As the lecture detailed, it is only accurate from about 62,000 years ago to 1,200 A. There is a sizable amount of time before and after that period that cannot be investigated using this method.Also, archaeologists cannot use their hands to touch the samples or smoke near them.
Since trees can have a lifespan of hundreds of years, its date of death might not even be relatively close to the date the archaeologists are looking for.
Thorough research and cautiousness can eliminate accidental contamination and avoidable mistakes.
They risk seriously altering the result of the test.
The “Old Wood Problem” is the last flaw of radiocarbon dating that will be elaborated upon here.
Standard calibration curves are now used for more accurate readings.
These curves indicate the changes in Carbon-14 throughout the years and modifies the end result of the tests to reflect that.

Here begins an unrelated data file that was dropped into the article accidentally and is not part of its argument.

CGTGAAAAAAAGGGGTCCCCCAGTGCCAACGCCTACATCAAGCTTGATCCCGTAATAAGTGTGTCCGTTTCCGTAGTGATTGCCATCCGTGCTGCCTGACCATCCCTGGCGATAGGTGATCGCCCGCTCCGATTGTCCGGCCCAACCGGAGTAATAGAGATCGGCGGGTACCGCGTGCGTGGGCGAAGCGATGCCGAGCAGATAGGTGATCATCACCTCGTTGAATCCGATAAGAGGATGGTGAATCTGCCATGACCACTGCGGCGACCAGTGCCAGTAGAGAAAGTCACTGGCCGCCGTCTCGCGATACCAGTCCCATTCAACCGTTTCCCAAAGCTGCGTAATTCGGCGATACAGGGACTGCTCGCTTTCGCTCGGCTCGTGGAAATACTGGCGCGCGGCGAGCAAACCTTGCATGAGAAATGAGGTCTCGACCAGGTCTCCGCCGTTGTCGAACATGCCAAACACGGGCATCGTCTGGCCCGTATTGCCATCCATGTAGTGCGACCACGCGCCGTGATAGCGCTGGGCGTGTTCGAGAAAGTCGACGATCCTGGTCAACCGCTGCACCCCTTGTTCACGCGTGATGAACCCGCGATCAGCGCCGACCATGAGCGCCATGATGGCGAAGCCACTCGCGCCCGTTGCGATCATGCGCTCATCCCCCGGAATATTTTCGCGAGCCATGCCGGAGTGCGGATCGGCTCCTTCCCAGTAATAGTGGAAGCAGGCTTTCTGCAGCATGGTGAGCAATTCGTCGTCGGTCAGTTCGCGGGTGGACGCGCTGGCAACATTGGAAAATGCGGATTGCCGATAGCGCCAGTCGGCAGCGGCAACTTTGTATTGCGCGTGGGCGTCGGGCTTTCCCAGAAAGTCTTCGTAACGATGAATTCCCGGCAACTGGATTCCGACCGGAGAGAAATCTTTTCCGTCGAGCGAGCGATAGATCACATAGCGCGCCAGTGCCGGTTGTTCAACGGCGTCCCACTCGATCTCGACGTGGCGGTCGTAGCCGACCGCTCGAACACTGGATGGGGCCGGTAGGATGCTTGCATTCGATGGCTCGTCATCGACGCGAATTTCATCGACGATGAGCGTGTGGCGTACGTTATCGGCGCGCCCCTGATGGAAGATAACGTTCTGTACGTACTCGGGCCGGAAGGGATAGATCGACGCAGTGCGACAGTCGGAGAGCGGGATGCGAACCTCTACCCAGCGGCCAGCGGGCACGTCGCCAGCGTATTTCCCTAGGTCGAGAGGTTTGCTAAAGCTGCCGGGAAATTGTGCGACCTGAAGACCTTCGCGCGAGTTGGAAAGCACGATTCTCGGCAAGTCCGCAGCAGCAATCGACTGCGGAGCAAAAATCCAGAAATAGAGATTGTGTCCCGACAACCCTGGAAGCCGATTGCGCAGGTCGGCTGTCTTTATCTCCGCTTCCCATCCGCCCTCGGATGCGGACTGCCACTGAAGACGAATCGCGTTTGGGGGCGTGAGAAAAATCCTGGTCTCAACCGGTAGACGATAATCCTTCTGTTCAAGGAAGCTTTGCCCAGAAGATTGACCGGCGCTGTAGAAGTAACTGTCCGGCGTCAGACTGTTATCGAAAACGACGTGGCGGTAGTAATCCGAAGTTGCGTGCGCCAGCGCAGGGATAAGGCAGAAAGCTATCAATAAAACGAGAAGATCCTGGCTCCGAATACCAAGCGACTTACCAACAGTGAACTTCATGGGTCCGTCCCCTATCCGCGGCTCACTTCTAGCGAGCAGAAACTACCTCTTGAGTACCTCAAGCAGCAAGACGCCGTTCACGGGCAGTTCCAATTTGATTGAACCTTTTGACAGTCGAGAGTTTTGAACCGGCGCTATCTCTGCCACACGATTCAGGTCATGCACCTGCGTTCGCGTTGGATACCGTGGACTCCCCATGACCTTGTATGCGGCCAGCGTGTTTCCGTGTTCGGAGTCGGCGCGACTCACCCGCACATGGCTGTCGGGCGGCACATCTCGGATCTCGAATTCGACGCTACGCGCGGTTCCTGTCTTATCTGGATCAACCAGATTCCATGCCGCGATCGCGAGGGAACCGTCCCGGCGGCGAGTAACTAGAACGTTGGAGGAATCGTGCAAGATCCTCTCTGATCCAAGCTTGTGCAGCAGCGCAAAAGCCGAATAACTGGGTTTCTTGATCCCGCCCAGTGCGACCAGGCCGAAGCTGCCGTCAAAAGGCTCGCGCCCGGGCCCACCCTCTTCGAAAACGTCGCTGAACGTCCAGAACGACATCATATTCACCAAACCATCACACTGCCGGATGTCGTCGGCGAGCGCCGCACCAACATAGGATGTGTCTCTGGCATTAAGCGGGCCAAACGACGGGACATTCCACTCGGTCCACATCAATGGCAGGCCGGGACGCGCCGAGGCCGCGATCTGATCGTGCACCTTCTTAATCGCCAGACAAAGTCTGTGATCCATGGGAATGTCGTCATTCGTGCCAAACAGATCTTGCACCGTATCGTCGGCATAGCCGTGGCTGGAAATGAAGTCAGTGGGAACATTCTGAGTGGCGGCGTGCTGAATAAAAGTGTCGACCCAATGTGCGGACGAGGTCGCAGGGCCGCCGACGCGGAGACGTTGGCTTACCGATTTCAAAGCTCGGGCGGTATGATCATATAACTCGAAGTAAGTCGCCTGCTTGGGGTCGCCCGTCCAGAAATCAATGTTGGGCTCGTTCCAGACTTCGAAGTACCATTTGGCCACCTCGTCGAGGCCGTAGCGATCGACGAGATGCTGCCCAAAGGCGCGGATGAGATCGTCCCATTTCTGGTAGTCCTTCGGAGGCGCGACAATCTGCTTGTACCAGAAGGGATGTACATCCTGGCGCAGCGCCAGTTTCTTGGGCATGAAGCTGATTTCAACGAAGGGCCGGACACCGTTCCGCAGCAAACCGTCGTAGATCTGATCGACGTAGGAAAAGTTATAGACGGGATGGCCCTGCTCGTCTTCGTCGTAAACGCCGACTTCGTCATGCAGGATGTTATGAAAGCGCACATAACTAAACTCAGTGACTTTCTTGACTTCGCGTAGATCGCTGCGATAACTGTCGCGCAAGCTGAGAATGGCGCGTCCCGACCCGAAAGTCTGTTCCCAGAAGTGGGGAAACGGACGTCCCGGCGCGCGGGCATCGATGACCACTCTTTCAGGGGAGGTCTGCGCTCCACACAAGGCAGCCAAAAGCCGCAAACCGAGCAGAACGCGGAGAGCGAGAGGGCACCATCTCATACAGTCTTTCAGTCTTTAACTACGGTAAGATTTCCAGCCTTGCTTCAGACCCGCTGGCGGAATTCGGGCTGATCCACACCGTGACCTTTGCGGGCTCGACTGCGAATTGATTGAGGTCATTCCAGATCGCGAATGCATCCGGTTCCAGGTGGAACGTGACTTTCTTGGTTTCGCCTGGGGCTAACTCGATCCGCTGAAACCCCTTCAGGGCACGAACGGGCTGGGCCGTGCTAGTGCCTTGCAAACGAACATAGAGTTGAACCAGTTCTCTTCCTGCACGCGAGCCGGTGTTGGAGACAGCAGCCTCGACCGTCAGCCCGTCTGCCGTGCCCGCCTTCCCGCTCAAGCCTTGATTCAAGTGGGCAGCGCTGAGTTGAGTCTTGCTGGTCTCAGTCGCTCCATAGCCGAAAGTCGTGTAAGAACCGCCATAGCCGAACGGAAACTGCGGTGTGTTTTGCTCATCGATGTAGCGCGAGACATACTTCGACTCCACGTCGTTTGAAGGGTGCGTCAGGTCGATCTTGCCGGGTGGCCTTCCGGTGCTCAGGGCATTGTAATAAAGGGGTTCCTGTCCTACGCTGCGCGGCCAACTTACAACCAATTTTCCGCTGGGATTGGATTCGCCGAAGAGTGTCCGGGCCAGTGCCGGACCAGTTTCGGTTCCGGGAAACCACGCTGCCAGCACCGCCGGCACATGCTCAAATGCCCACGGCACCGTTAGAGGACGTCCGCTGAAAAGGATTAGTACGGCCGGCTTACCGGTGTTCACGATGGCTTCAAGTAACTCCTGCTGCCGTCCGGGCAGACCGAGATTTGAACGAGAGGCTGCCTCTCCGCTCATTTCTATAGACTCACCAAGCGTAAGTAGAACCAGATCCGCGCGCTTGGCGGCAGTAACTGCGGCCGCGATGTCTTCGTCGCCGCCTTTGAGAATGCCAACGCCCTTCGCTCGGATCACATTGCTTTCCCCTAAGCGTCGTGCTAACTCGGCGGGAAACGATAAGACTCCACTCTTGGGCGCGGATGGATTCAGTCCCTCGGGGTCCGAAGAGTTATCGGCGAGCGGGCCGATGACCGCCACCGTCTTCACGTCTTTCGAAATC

If an archaeologist wanted to date a dead tree to see when humans used it to build tools, their readings would be significantly thrown off.
This is because radiocarbon dating gives the date when the tree ceased its intake of Carbon-14—not when it was being used for weapons and other instruments!
The isotope decreased by a small fraction due to the combustion of fossil fuels, among other factors.
However, the quantity of Carbon-14 was nearly doubled in the ’50s and ’60s because of the atomic bomb testings in those decades.
Radiocarbon dating uses the naturally occurring isotope Carbon-14 to approximate the age of organic materials. Often, archaeologists use graves and plant remains to date sites.